The great Visnu temple of Angkor Wat was built by the Khmer Emperor Suryavarman II, who reigned during AD 1113-50. This temple was one of the many temples built from AD 879-1191, when the Khmer civilisation was at the height of its power. The Visnu temple has been called one of humankind’s most impressive and enduring architectural achievements.
More than 20 years ago, Science carried a comprehensive analysis by Stencel, Gifford and Morón (SGM) of the astronomy and cosmology underlying the design of this temple. The authors concluded that it served as a practical observatory where the rising sun was aligned on the equinox and solstice days with the western entrance of the temple, and they identified 22 sighting lines for seasonally observing the risings of the sun and the moon. Using a survey by Nafilyan and converting the figures to the Cambodian cubit or hat (0.435 m), SGM demonstrated that certain measurements of the temple record calendric and cosmological time cycles.
In addition, SGM showed that the west-east axis represents the periods of the yugas. The width of the moat is 439.78 hat; the distance from the first step of the western entrance gateway to balustrade wall at the end of causeway is 867.03 hat; the distance from the first step of the western entrance gateway to the first step of the central tower is 1,296.07 hat; and the distance from the first step of bridge to the geographic center of the temple is 1,734.41 hat. These correspond to the periods of 4,32,000, 864,000, 1,296,000, 1,728,000 years for the Kali, Dvapara, Treta, and Krta yuga, respectively. SGM suggest that the very slight discrepancy in the equations might be due to human error or erosion or sinking of the structure.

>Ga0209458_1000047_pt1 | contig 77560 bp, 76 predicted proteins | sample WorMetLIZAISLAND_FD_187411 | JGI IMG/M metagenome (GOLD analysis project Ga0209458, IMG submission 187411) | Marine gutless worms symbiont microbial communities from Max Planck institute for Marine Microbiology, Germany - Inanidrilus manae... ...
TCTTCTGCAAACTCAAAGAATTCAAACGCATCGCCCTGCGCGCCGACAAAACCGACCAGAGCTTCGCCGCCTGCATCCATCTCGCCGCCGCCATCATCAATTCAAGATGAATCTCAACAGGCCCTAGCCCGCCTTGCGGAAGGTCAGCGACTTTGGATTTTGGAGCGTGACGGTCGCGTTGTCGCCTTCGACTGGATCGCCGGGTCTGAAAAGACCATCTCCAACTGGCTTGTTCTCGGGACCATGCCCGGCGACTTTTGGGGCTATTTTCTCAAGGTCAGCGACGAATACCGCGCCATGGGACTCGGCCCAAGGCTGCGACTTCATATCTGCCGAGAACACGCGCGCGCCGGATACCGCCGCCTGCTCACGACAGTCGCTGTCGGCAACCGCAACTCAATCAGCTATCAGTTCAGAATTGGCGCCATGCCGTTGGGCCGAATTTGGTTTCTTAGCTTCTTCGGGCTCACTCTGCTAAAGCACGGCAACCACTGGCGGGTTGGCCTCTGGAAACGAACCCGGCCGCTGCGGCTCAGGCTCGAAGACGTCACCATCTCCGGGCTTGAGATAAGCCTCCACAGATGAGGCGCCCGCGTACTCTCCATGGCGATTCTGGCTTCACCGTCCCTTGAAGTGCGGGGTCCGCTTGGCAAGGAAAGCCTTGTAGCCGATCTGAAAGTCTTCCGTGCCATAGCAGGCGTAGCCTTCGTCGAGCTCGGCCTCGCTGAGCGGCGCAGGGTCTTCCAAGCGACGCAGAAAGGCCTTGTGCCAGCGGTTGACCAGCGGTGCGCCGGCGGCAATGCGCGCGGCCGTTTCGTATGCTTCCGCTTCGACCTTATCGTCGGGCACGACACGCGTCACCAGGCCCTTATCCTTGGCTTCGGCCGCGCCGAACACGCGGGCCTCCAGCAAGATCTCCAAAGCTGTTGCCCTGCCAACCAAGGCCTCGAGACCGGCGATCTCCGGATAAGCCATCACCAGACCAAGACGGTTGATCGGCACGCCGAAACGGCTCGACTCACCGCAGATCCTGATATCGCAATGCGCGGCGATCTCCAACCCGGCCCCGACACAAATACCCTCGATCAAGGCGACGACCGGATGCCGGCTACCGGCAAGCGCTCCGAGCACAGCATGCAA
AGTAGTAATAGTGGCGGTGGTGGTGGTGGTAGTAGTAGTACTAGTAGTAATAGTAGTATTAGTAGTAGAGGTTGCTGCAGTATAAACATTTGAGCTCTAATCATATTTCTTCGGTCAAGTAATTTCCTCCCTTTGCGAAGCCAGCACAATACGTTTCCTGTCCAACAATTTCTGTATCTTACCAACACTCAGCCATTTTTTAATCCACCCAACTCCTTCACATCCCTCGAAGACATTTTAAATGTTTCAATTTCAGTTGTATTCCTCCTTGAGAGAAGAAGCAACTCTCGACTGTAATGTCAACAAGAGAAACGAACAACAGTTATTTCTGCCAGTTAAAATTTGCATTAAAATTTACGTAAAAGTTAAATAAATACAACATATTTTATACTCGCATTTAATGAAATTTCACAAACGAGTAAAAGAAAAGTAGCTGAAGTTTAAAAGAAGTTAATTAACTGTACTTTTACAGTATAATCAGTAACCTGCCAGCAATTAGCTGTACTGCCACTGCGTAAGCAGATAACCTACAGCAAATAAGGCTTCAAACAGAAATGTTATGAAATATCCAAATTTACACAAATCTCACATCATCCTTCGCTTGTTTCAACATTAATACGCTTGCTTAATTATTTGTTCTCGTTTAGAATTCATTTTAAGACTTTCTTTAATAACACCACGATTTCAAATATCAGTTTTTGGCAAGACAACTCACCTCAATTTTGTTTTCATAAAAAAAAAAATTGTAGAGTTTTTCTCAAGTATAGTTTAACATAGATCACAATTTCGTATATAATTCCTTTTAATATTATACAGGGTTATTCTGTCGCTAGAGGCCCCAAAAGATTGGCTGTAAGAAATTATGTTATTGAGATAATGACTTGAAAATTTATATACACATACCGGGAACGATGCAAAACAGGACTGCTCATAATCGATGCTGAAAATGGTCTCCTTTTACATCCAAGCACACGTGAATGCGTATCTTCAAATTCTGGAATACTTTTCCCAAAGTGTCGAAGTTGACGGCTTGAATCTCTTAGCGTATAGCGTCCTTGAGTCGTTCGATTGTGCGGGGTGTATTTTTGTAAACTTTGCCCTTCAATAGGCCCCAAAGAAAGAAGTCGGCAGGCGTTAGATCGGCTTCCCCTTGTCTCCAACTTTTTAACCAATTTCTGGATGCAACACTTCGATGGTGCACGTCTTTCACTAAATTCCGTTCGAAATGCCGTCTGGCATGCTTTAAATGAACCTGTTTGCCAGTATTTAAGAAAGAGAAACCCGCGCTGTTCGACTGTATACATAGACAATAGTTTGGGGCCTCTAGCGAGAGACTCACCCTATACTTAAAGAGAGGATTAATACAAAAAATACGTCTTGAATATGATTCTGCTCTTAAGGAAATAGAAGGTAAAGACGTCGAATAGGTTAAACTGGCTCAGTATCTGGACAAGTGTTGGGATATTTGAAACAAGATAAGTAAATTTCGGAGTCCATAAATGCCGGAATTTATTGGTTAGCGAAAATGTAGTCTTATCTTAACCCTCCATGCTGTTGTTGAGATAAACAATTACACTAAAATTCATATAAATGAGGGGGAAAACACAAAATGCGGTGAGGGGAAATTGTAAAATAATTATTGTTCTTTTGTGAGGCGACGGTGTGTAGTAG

In the central tower, the topmost elevation has external axial dimensions of 189.00 hat east-west, and 176.37 hat north-south, with the sum of 365.37. In the words of SGM, this is “perhaps the most outstanding number” in the complex, “almost the exact length of the solar year.” But SGM were not able to explain the inequality of the two halves, which is the problem that we take up in this paper. We will show that these numbers are old Satapatha Brahmana numbers for the asymmetric motion of the sun.
The kings of the Khmer empire ruled over a vast domain that reached from what is now southern Vietnam to Yunan, China and from Vietnam westward to the Bay of Bengal. The structures one sees at Angkor today, more than 100 temples in all, are the surviving religious remains of a grand social and administrative metropolis whose other buildings - palaces, public buildings, and houses - were all built of wood and are long since decayed and gone. As in most parts of India, where wood was plentiful, only the gods had the right to live in houses of stone or brick; the sovereigns and the common folk lived in pavilions and houses of wood.
Over the half-millenia of Khmer rule, the city of Angkor became a great pilgrimage destination because of the notion of Devaraja, which has been explained by Lokesh Chandra as a coronation icon. Jayavarman II (802-850) was the first to use this royal icon. According to Lokesh Chandra,